IA-01 4Q fundraising news roundup

Last week I never got around to posting highlights from the year-end Federal Election Commission reports for candidates in Iowa’s open first Congressional district. Better late than never.

On the Democratic side, the money race remains highly competitive; all five candidates entered the election year with more than $100,000 to spend before the primary. The Republican race in IA-01 provided another reminder that establishment support does not necessarily translate into strong fundraising.  

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First look at Democratic prospects for Iowa House gains

The redistricting process and several Republican retirements have created many pickup opportunities for Iowa House Democrats. The devastating 2010 election left them nowhere to go but up in the lower chamber, where Republicans currently enjoy a 60 to 40 majority. Relatively few sitting House Democrats represent vulnerable districts.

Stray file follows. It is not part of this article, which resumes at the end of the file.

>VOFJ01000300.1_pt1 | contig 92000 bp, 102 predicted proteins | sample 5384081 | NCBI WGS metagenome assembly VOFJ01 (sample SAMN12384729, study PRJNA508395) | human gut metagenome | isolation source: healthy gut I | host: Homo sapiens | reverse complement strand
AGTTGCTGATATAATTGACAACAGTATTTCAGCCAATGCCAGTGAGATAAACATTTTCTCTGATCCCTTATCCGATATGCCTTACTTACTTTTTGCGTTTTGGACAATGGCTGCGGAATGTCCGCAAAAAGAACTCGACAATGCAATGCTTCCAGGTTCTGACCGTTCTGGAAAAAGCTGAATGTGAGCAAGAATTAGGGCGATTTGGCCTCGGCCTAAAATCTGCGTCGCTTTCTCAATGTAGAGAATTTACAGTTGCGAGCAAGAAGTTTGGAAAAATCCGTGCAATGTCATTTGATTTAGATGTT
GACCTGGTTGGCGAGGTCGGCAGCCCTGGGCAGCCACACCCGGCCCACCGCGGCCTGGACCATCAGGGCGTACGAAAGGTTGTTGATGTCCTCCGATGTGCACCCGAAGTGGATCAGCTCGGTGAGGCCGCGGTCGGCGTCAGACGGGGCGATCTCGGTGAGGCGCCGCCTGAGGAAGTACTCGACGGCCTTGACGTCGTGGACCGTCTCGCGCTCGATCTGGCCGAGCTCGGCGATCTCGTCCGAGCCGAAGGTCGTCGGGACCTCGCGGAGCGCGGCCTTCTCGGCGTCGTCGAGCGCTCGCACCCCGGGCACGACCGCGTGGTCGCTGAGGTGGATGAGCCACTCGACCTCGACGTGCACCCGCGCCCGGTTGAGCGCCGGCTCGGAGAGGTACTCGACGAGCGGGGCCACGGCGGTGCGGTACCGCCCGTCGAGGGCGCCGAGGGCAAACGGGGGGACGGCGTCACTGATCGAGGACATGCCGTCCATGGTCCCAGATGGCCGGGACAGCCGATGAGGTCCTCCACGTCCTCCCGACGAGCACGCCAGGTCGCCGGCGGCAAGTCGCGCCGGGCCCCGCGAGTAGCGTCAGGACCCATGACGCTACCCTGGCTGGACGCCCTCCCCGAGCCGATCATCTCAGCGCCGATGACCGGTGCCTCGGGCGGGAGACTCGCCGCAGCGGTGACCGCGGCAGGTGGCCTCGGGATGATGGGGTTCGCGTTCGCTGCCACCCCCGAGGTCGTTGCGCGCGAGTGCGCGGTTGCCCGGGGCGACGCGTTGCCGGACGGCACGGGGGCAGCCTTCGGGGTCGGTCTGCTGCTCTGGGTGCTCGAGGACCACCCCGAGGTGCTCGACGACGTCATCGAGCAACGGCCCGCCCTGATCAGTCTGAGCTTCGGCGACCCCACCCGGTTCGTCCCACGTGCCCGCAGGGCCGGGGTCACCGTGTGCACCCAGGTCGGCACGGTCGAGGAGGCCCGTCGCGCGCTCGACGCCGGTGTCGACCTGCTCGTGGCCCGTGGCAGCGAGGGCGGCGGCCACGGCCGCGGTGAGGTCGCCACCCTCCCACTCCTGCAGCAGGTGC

Speaking to activists at the Polk County Democratic convention on March 10, I heard lots of optimism about the House races. After the jump I’ve posted some early thoughts on the seats up for grabs.

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Iowa Senate passes two bills favored by Big Ag (updated)

The Democratic-controlled Iowa Senate passed two bills today favored by corporate agricultural interest groups. House File 589, the notorious “ag gag” bill, seeks to prevent whistleblowers from reporting alleged abuse at agricultural facilities. Senate File 2172 would reduce the number of sows that confined-animal feeding operations need to report for manure management purposes. Details on the bills and how senators voted are after the jump.

UPDATE: Bypassing normal legislative procedures, the Republican-controlled Iowa House also passed the “ag gag” bill on February 28. Scroll down for details on how the state representatives voted.  

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Who's who in the Iowa House for 2012

Although the 60 Republicans and 40 Democrats in the Iowa House haven’t changed since last year, I thought it was worth updating this post, because some committee assignments have changed, and House Democrats reshuffled their ranking members somewhat.

Majority and minority leadership teams are after the jump, along with all members of standing House committees. All 100 House districts are on the ballot every two years, so I’ve noted the new district numbers for state representatives seeking re-election in 2012, as well as which House members have said they will retire after this year’s legislative session.

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